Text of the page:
(Bloomberg) -- Tesla Inc. reported lower-than-expected profit and record revenue, mixed results that disappointed investors used to razzle-dazzle -- but more in tune with the S&P 500 heavyweight it has become.The electric-vehicle market leader reported an adjusted fourth-quarter profit of 80 cents a share Wednesday due largely to price cuts, falling short of analysts’ consensus estimate for $1.03 and well below the blowout $2.14 of a year ago -- before the global pandemic set in. The results marked a sixth straight profitable quarter but also the first time the company missed Wall Street’s forecast since July 2019.Tesla shares fell as much as 7.6% in postmarket trading after closing down 2.1% to $864.16.“Investors continue to be laser focused on the profitability picture,” Dan Ives, a Wedbush Securities analyst with a neutral rating on the stock, wrote in a research note.The Palo Alto, California-based company, which joined the ranks of the prestigious S&P 500 Index last month, said operating margins shrank to 5.4% in the latest quarter, down from 9.2% in the previous three months. It blamed aggressive price cutting in China, supply-chain costs and a big pay package for Chief Executive Officer Elon Musk and other executives.“It was a mixed bag,” Gene Munster of Loup Ventures said in an interview, noting the dip in margins was accompanied by price cuts to win market share. “It’s negative for today but good for the long term, given the EV market is nascent.”A ‘Noisy’ QuarterDespite missing analysts’ income estimates, the results showed Tesla’s first full-year profit. The company has defied skeptics by achieving sustained growth and been rewarded with a record stock price and a $819 billion market capitalization, dwarfing other carmakers. Its success has helped spur a rally in shares of other companies with lofty EV strategies, both old and new.“2020 was a defining year for us on many levels,” Musk said on the quarterly earnings call. “We delivered almost as many cars last year as we have produced in our entire history, really an incredible growth rate despite a very challenging 2020.”Tesla did not give a specific number for how many cars it expects to deliver in 2021, but said that it anticipates beating last year’s 50% growth rate, which would mean more than 750,000 units. It delivered almost 500,000 vehicles globally in 2020.But that growth is coming at a cost. Tesla said the average selling price of its vehicles in the fourth quarter was 11% less than a year ago. That compares with a 3.1% gain in average transaction prices for all new vehicles sold in the U.S. last year to a record $36,786, according to market researcher TrueCar.Musk has said he would be willing to sacrifice profitability to sell more and cheaper cars. But the CEO warned employees in an internal email last month that Tesla’s shares could get “crushed” if investors start to worry about its ability to deliver on profit expectations.Chief Financial Officer Zachary Kirkhorn indicated the “noisy” quarter -- due in part to higher executive compensation tied to the rally in Tesla’s shares -- was more of an anomaly than the new normal. “Operating margin will continue to grow and remain industry leading,” he said on the call.Credit-Fueled RevenueTesla’s revenue hit $10.74 billion in the October to December period, surpassing analysts’ estimate for $10.38 billion and exceeding the $7.38 billion in the last quarter of 2019.The company earns money by selling regulatory credits to automakers that need them to comply with carbon-emissions standards in California, Europe and elsewhere. Investors view this revenue as a double-edged sword because they want to know Tesla can be profitable from its core business: making and selling cars. Sales of regulatory credits were $401 million, up from $397 million in the third quarter.Tesla did not specify its supply-chain cost issues, but Kirkhorn said the company is working “extremely hard” to mitigate the impacts of a global semiconductor shortage that has forced carmakers to curtail production of some models.Read More: Carmakers Face $61 Billion Sales Hit From Pandemic Chip ShortageThe company’s surging market valuation has allowed it to raise cash repeatedly in recent months -- and accrue what Musk has called a “war chest” for investment in new plants and battery technology. The automaker is building two assembly plants in Germany and Austin, Texas, which will dramatically increase its ability to supply vehicles.Kirkhorn said Tesla can now afford to build production capacity to meet expected demand in a way it hasn’t been able to do previously. “This is an important point on capital efficiency that we haven’t had the luxury to do in the past,” he said.Battery Supply BottleneckThe automaker said it has been upgrading its factory in Fremont, California, to launch refreshed versions of its S and X models with new powertrains and an entirely new interior. A photo in the shareholder letter shows a small screen for passengers in the back seat. The first deliveries of the Model S began in 2012, and speculation about an overdue refresh has circulated for months.Even though Musk has promised to launch a $25,000 model by 2023, he’s not ceding ground on high-margin luxury cars. Besides refreshing the S and X models, Tesla said the “Plaid” version of its flagship S sedan will go on sale next month and the updated Model X in April. It claims the high-performance version makes the S the fastest car in the world, beating out the Porsche 918 Spyder and Bugatti Chiron.The much-anticipated Cybertruck pickup is on track to debut later this year, but Musk said high-volume production won’t begin until 2022. He also said Tesla plans to join the race to build an electric van but noted constraints on battery supplies have forced it to pace the debut of new vehicles.“We will take as many batteries as they can produce. We urge them to increase their production, and we will buy as much as they can send to us,” the CEO said, mentioning leading suppliers such as Panasonic Corp., LG Chem Ltd. and Contemporary Amperex Technology Co. Ltd.(Updates to add Musk tweet on Model S. An earlier version corrected the title of Kirkhorn in 12th paragraph.)For more articles like this, please visit us at bloomberg.comSubscribe now to stay ahead with the most trusted business news source.©2021 Bloomberg L.P.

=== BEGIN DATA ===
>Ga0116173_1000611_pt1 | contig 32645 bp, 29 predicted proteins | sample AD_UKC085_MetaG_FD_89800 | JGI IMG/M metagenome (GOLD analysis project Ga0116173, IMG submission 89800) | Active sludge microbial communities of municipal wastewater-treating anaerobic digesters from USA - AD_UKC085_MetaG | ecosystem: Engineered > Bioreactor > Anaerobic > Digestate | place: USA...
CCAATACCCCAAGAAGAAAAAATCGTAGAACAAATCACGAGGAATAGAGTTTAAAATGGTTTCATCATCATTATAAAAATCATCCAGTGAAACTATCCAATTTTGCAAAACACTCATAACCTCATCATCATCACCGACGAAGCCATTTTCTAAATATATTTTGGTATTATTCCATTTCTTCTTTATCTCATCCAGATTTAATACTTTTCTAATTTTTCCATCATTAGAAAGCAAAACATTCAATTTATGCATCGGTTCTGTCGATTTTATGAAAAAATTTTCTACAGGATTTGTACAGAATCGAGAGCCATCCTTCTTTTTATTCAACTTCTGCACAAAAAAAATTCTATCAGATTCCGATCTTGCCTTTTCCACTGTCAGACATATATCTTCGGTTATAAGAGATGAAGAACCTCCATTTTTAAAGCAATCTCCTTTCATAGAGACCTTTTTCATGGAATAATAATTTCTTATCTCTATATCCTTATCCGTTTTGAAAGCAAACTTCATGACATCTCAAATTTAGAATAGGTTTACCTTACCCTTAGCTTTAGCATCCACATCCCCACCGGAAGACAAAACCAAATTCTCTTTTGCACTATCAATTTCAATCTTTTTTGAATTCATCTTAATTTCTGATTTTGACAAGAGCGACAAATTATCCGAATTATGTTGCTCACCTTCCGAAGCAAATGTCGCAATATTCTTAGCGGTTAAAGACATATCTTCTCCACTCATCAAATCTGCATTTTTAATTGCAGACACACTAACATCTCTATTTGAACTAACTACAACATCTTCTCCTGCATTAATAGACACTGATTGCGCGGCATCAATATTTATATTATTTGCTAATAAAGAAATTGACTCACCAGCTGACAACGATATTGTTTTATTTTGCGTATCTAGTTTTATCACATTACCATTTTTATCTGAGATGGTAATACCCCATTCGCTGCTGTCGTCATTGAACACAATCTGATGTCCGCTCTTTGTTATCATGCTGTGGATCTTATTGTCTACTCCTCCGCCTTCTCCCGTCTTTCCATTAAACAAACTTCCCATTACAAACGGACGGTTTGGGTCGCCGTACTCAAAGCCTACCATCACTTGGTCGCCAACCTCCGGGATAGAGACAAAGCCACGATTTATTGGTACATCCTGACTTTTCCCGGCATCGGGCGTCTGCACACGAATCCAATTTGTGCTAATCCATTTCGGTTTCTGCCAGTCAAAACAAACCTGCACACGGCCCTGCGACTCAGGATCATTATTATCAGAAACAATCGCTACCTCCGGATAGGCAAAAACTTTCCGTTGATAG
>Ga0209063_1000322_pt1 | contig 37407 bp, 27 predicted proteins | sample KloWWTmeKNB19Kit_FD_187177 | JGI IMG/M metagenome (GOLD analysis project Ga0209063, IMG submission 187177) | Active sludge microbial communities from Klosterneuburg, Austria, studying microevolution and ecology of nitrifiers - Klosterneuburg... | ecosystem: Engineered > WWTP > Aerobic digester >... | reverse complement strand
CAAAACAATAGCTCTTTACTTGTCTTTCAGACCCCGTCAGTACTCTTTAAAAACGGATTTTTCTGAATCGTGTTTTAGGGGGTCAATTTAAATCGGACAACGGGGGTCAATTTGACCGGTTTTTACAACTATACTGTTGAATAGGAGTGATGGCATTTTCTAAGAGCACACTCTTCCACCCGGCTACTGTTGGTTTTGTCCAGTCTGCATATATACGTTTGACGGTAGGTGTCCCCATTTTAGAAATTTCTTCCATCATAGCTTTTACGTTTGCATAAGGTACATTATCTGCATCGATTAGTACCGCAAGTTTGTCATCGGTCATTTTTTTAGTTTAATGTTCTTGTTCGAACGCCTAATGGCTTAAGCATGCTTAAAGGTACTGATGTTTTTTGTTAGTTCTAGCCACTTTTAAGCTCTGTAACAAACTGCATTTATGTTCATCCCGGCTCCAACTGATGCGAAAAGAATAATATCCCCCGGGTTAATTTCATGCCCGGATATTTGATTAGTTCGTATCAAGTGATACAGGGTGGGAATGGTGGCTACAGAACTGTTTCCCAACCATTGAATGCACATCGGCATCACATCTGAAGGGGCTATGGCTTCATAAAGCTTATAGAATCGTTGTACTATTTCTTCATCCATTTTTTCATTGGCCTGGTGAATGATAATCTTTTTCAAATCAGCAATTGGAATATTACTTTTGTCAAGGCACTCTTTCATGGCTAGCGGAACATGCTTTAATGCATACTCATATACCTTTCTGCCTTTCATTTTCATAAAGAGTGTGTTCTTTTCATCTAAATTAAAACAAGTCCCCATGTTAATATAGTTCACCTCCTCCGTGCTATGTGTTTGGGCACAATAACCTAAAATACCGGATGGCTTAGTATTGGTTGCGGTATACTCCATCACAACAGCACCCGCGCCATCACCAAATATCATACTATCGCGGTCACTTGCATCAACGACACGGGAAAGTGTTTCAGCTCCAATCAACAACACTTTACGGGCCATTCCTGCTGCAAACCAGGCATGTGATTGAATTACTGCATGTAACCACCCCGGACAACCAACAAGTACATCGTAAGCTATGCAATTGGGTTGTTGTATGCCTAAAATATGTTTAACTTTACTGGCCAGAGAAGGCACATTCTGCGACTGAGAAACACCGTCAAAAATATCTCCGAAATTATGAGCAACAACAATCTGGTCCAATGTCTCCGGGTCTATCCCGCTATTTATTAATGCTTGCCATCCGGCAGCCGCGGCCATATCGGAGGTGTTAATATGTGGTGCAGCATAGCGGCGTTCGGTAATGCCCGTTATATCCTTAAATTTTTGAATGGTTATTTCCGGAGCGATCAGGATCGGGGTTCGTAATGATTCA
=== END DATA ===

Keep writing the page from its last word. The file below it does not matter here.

(Bloomberg) -- Thousands of Hillary Clinton supporters were misled into casting invalid “votes” via text message by a social media influencer who used the Twitter handle “Ricky Vaughn” to spread racist content and Russian misinformation during the 2016 election, the government says.Douglass Mackey, 31, was charged Wednesday by federal prosecutors in Brooklyn, New York, in what they believe to be the first case targeting social media activity under a Reconstruction-era law designed to combat voter suppression.Mackey, who was arrested Wednesday in West Palm Beach, Florida, made an initial court appearance there before U.S. Magistrate Judge Bruce Reinhart and was released on $50,000 bond, Brooklyn U.S. Attorney Seth DuCharme said. Kristy Militello, a public defender who represented Mackey in his court appearance, declined to comment on the case. Mackey could not be reached for comment.Prosecutors say Mackey, whose @Ricky_Vaughn99 Twitter account had about 58,000 followers in 2016, conspired with unidentified other people to disseminate fraudulent social media messages encouraging supporters of one presidential candidate to “vote” via text messages, social media or other invalid methods. Though the candidate was not indentified in charging documents, a source familiar with the matter said it was Clinton.‘Avoid the Line’Mackey, whose Twitter account often tweeted racist and anti-Semitic content along with support for Donald Trump before it was suspended in October 2016, and his co-conspirators appeared to target Black voters with messages suggesting they could “avoid the line” and use a provided phone number to text their vote. According to prosecutors, about 4,900 voters did so instead of casting legitimate votes at the polls. The phone number was also used in “multiple” deceptive campaign images tweeted by Mackey, according to the U.S.“What Mackey allegedly did to interfere with this process -- by soliciting voters to cast their ballots via text -- amounted to nothing short of vote theft,” said William Sweeney, head of the Federal Bureau of Investigation’s New York Office.The Huffington Post in 2018 identified Mackey as “Ricky Vaughn.” According to the report, Mackey grew up in Vermont, graduated from Middlebury College in 2011 and worked at an economic consulting firm in New York before establishing an online presence. After Twitter shut down @Ricky_Vaughn99, Mackey resumed his social media activity using the account @RapinBill, which was re-tweeted by a Russian-controlled social media account.He is not the first Trump supporter to face criminal charges for intentionally spreading election-related misinformation. Conservative activists Jack Burkman and Jacob Wohl were charged by state prosecutors in Ohio and Michigan in October with orchestrating a robocall campaign in Detroit, Cleveland and other large cities aimed at discouraging residents from voting by mail in the 2020 election. The calls falsely claimed that absentee-ballot information could be used by law enforcement and debt collectors, among others.‘Psyops’Mackey was charged under the federal conspiracy against rights statute, which was enacted after the Civil War. If convicted, he faces as long as 10 years in prison.According to prosecutors, the scheme dated back to 2015 when Mackey and four others participated in numerous online forums to discuss the use of internet memes to influence the upcoming election, referring to their efforts as “psyops,” shorthand for psychological operations.At the height of his popularity, an analysis by the MIT Media Lab ranked Mackey’s Twitter account as the 107th most important influencer ahead of the 2016 election, ranking it above outlets and individuals like NBC News and comedian Stephen Colbert.(Updates with court hearing, adds background)For more articles like this, please visit us at bloomberg.comSubscribe now to stay ahead with the most trusted business news source.©2021 Bloomberg L.P.